By David Moon
A friend of mine recently bought a car, reminding me why the term “car salesman” has, in many instances, earned its pejorative reputation. It’s also a reminder of much larger problems in our economic system.
New car dealers sell a completely homogeneous product, identical to those available at other dealerships, yet use a pricing mechanism that is explicitly designed to manipulate the buyer into paying higher prices than necessary. Even though it makes no sense, we all know and accept horse trading as part of the process.
What you may not know, however, is that dealerships earn as much as a third of their operating profits from the sale of finance and insurance products, more than they make on the actual sale of cars. In most cases they don’t disclose this and, in the case of my friend, repeatedly “misspoke” about the issue.
Armed FBI agents raided Knoxville-based Pilot for essentially doing the same thing. But we just expect and accept it from some businesses.
The salesman working with my friend produced a document on a local lender’s letterhead, purporting to offer the lowest available rate from this lender, 2.89 percent. A quick phone call to the lender, combined with knowledge about the industry, revealed that the car dealer was receiving most or all of the difference between the bank’s actual lowest rate (2.39 percent) and the dealer’s marked-up rate of 2.89 percent.
Employees of the dealership twice falsely denied receiving any revenue related to the financing.
The receipt of undisclosed kickbacks is common in the car industry. And because dealers have the flexibility to adjust the interest rate markup they charge (the kickback,) unsophisticated buyers end up paying much more than people who question and understand the system.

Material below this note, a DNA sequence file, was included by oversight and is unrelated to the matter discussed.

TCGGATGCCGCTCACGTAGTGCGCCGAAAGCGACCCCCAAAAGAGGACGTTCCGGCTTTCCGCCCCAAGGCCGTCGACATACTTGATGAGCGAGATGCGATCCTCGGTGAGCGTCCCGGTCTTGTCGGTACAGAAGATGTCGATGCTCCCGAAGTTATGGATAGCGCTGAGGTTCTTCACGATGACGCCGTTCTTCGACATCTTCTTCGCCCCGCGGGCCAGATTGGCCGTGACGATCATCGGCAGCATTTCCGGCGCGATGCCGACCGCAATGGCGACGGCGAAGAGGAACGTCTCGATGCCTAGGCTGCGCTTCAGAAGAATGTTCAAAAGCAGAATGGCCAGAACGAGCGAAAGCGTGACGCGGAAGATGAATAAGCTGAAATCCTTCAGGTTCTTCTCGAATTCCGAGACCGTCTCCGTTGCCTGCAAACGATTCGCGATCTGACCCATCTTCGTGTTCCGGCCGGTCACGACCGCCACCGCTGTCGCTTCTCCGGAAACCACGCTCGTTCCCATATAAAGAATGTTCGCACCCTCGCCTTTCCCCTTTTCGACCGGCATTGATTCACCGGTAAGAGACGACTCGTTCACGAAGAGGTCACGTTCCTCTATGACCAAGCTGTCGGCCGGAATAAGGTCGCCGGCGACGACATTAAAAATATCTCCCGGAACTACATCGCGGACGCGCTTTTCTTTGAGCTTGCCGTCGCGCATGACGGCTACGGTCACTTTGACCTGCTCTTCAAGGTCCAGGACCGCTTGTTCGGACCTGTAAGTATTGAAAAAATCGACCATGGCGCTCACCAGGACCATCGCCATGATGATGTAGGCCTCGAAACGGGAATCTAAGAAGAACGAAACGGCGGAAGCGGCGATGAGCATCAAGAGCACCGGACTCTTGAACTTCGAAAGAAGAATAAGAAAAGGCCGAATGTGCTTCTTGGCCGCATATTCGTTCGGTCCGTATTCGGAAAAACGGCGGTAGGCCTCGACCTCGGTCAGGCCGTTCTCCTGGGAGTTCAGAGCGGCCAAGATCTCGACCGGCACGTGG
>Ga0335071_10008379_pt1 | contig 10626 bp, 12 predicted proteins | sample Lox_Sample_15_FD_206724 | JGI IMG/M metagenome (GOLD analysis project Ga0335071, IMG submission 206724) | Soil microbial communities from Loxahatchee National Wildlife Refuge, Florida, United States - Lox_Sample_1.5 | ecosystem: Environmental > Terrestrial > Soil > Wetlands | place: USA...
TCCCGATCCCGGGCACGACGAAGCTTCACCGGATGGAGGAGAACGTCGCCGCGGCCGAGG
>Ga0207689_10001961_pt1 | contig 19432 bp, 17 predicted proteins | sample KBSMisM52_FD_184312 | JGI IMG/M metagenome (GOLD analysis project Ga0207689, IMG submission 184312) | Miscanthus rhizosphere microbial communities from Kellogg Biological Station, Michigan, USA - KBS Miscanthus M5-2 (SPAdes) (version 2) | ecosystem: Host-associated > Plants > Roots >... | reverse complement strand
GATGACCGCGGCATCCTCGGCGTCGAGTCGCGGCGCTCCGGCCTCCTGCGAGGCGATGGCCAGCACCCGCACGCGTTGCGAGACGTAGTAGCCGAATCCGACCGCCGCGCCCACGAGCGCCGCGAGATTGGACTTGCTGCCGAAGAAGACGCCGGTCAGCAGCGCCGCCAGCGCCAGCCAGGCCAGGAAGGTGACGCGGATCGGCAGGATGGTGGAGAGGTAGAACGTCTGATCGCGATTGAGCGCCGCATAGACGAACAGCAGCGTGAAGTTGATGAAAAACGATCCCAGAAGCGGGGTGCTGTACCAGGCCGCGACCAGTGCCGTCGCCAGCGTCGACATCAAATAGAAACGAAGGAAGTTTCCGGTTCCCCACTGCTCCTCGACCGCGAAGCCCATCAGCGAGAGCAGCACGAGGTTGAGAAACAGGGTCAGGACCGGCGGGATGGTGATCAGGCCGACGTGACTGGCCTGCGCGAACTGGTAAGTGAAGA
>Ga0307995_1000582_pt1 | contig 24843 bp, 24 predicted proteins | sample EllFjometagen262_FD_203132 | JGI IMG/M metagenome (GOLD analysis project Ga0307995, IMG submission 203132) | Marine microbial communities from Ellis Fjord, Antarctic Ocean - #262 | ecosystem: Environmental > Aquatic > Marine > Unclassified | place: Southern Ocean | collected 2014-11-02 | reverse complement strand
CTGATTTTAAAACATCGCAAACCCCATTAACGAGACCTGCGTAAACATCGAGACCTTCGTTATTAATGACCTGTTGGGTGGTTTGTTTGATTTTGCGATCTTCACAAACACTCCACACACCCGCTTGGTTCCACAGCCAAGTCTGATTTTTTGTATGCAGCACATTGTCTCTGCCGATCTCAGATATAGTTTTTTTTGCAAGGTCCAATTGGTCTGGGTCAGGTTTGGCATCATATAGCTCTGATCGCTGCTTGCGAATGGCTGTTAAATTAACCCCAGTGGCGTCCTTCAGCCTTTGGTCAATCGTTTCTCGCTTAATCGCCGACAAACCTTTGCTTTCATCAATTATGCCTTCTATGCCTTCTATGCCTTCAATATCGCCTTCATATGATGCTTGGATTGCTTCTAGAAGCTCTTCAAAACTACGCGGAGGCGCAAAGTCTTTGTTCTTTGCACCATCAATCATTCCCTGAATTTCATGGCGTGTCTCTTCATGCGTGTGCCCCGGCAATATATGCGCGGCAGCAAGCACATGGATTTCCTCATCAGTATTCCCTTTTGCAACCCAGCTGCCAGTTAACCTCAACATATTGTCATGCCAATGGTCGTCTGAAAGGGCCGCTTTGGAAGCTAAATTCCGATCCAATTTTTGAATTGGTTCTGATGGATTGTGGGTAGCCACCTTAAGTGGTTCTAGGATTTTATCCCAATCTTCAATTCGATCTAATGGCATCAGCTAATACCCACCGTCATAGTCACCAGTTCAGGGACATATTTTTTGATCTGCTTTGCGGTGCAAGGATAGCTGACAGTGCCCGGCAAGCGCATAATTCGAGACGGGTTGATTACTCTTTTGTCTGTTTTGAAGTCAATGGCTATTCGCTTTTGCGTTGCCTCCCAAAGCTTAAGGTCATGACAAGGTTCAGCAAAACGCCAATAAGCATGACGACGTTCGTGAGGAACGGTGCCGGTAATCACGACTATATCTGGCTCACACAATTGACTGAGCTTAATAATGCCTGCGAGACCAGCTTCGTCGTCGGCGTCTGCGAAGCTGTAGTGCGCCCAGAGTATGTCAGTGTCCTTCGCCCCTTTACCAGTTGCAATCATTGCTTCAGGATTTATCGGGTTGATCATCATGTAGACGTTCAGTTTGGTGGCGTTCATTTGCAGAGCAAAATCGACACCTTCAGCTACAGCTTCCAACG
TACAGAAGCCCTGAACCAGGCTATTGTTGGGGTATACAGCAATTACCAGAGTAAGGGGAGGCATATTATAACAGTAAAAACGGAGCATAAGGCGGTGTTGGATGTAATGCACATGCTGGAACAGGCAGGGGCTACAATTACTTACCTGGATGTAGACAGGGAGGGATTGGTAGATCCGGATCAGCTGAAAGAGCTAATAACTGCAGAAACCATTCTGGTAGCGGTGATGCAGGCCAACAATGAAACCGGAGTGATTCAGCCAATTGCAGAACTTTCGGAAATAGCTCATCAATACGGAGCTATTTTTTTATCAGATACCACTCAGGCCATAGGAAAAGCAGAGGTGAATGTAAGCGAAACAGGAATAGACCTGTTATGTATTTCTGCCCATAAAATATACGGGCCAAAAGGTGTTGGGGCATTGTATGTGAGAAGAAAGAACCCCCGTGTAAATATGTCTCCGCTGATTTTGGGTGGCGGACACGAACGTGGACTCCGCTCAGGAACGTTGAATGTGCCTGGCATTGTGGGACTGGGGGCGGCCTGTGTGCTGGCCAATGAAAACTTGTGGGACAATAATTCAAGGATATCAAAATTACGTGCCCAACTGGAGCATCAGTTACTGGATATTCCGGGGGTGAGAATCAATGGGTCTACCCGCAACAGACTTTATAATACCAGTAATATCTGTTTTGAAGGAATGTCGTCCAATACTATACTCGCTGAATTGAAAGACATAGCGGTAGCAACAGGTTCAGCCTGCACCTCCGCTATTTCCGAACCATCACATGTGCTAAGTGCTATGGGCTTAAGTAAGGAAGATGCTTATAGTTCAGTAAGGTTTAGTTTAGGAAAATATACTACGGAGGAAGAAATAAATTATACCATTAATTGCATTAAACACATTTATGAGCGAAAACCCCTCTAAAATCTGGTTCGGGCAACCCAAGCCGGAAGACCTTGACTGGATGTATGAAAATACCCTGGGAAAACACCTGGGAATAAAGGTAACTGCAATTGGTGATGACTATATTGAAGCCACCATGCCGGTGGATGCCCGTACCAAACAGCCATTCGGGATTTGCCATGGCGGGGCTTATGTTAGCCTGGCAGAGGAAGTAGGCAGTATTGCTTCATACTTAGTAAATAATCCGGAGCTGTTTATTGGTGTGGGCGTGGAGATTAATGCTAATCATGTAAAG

After my friend revealed his understanding of this process, the dealer “discovered an error” and finally offered my friend the actual lowest rate.
“Whoops; I got caught.” But still, no FBI.
The flaws in the car-buying process expose a much bigger problem: flaws in both our economic and justice systems.
Many of the problems people ascribe to free markets are actually the result of violations of free market principles. Free markets require full and complete information among buyers and sellers. Like most complicated purchases (financial services being among the worst offenders) sellers work very hard to unnecessarily complicate the process.
Different industries are regulated in different ways, with the same immoral act being illegal in one industry and an accepted practice in another. The Consumer Finance Protection Bureau is working to address the unequal pricing of car loans, but it only has leverage over the lenders, not the dealers.
Like malfeasance in many industries, this system of kickbacks is completely legal. But to paraphrase Samuel Johnson, the law is the last refuge of the scoundrel.
David Moon is president of Moon Capital Management, a Knoxville-based investment management firm. This article originally appeared in the News Sentinel (Knoxville, TN).